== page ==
I also outsourced cold calling after a short stint of doing it myself and realising that it was a pretty horrible way to start each day!
What I learned in hindsight, however, was that I wasn’t ready to cold call. I was still too busy talking about myself, rather than focusing on identifying clients with the problems that I knew I could help them with.
This is something that the cold calling agency should have advised me on at the time, but I think they were too busy banking the cheque.
The same problem extended to my digital marketing. I remember very clearly having a conversation one day with the digital marketing agency I’d outsourced to at the time. They said to me during a performance review that, “Things are going great, we’re getting some really good conversions”.
Yet the only thing I knew was that the phone hadn’t rung once! How could my outsourced provider believe that things were going great, when I had the polar opposite view!
In this instance I learned what I already knew – what I’d been telling clients for years – don’t outsource a problem!
What I should have done was worked much harder to understand the results that these outsource providers were going to help me achieve. And that’s key – you should work in collaboration with your outsource service providers; they help you to expand your capabilities. They shouldn’t been seen as simply providing an opportunity to hand off something so that it ceases to be your problem anymore. It doesn’t work that way, believe me!
FOUR. Growing to multiple 6-figures or even 7-figures is impossible to do on your own.
Oh there’s so many people out there promising 7-figure businesses to consulting business owners.
Of course, it’s more than possible to achieve 7-figures in revenue. Heck, I’ve opened up and created 7-figure practices many times in my career. But it is not – I’ll repeat that – IT IS NOT POSSIBLE to do it on your own.
You’re going to need a team.
In fact, once you get much past $250k you’re likely to need a team. But that doesn’t mean to say that you need to employ people as there’s many ways in which you can build a team. We’ve already mentioned one, which is outsourcing. But you can also partner with other firms, subcontract, take on contractors, etc.
FIVE. You’re never going to feel the same again!
Now I’ve written about this before, but running your own consulting business puts you firmly on the emotional roller coaster. You experience such wild swings between enthusiasm and utter despair that you just wouldn’t believe. And what’s more, this is probably within a single hour, let alone a day or even a week!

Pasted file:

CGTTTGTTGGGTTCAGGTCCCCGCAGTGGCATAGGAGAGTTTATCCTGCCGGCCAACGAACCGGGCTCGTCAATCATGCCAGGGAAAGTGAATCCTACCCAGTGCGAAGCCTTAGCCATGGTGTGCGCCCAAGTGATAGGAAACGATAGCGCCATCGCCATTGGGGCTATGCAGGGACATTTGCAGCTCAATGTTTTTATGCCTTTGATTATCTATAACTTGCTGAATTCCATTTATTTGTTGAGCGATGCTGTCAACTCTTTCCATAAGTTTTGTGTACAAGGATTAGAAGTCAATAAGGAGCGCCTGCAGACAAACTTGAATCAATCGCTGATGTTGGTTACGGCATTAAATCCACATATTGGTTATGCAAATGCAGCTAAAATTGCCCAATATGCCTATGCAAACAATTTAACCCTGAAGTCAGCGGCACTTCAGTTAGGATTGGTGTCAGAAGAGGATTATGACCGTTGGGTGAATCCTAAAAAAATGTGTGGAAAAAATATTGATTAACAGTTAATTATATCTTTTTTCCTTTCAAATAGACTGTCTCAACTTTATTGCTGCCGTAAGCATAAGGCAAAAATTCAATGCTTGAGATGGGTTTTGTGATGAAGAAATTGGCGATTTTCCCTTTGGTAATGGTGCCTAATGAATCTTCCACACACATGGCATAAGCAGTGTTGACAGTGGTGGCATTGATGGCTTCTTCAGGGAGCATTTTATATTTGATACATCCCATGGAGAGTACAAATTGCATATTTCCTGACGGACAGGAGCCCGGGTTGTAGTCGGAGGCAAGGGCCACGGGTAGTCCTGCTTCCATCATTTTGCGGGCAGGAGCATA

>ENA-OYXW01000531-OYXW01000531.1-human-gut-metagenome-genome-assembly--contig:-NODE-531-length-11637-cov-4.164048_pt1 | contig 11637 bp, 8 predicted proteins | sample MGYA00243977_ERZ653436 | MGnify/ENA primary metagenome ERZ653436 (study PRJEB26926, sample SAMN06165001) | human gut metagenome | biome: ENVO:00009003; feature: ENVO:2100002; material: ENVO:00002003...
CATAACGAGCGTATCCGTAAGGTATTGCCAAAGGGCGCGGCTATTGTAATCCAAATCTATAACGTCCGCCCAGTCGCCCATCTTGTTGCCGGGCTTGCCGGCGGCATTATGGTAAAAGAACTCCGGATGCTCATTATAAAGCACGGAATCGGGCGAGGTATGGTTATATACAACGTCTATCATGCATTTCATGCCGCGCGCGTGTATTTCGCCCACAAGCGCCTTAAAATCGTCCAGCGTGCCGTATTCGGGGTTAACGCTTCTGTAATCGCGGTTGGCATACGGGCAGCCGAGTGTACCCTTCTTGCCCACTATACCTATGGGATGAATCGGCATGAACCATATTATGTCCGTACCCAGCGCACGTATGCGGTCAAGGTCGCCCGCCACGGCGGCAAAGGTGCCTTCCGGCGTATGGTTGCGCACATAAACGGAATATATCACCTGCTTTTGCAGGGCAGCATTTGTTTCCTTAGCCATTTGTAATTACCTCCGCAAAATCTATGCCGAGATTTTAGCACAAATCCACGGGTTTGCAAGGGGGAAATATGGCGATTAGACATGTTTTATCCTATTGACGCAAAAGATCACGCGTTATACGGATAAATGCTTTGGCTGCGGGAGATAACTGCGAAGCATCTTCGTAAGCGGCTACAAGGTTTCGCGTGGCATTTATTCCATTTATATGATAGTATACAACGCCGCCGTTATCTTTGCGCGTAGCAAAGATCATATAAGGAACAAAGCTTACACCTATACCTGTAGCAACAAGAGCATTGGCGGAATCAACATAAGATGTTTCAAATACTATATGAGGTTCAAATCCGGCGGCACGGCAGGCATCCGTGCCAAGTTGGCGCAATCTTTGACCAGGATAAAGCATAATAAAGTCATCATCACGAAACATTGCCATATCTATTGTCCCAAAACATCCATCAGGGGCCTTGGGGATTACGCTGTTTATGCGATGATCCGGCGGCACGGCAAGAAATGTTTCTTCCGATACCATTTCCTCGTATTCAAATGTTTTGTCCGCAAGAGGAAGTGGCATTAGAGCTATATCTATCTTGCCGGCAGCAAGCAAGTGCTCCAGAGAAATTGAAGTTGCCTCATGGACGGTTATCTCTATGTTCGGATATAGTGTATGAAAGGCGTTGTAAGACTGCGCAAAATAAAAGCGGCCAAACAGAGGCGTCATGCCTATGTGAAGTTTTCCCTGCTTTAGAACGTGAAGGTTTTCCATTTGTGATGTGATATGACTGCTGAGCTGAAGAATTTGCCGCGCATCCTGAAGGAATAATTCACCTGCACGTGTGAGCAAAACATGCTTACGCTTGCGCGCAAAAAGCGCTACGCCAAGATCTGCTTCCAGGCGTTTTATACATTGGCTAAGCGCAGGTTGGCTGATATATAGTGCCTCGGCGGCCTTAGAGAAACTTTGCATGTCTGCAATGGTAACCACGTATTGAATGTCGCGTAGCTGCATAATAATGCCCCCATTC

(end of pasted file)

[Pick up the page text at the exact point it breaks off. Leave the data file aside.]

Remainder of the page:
And yet somehow, everyone else out there is making it look easy! There’s no better way to make yourself feel stupid than to run your own business. Of course, the reality is that the vast majority of successful people have spent years working at their craft beforehand. It’s just that it’s conveniently forgotten when their success is reported upon.
Let’s take to today as an example of my own emotional roller coaster. I’m writing this at 8:30pm on a Sunday. I’ve been working in my study since 6:30am. And there’s a long way yet until I’m done for the day.
Amongst the things I’ve been doing, I’ve been working on a sales page for the next release of my coaching course. That was going great, and I was feeling pretty good about it, right up until the website crashed! I could have cried!
Then I got to writing this blog article. I started it last Thursday. I also got my weekly email newsletter all prepped at the same time. I was excited to think I’d get it out on time on Friday. That was two days ago! I felt good about it then, but now its late and I’m cursing myself.
If you’re going to run your own consulting business, then you need to develop some tough mental resilience to deal with the emotional highs and lows that running your own business brings. But more importantly than resilience is purpose. It has to be worth it!
You have to understand why it is you’re putting yourself through the pain. You need to understand what the driving reason is that keeps you going, what your finish line looks like – whether that’s the goals you’ve set for the next week, or for the next 10 years.
You can boil these 5 things down to the following advice:
- You engage your prospects by putting them front and centre, and by becoming an expert in solving their specific problems
- Repetition, repetition, repetition – do a few things really, really well, across your marketing, your sales, and your project delivery
- Don’t get other people to do what you don’t understand as you’ll only be disappointed with the results (and the subsequent big hole in your finances!)
- You can’t do it on your own – you need a team, whether it’s virtual or real!
- You need to define your purpose. For the most part, you’re on your own. Yes, there’s people close to you that support you, but largely you’re on your own! In order to build the mental resilience required you need a sense of purpose because running your own business, especially a micro-business, can be one heck of a challenge.
Images courtesy of unsplash.com and the following photographers: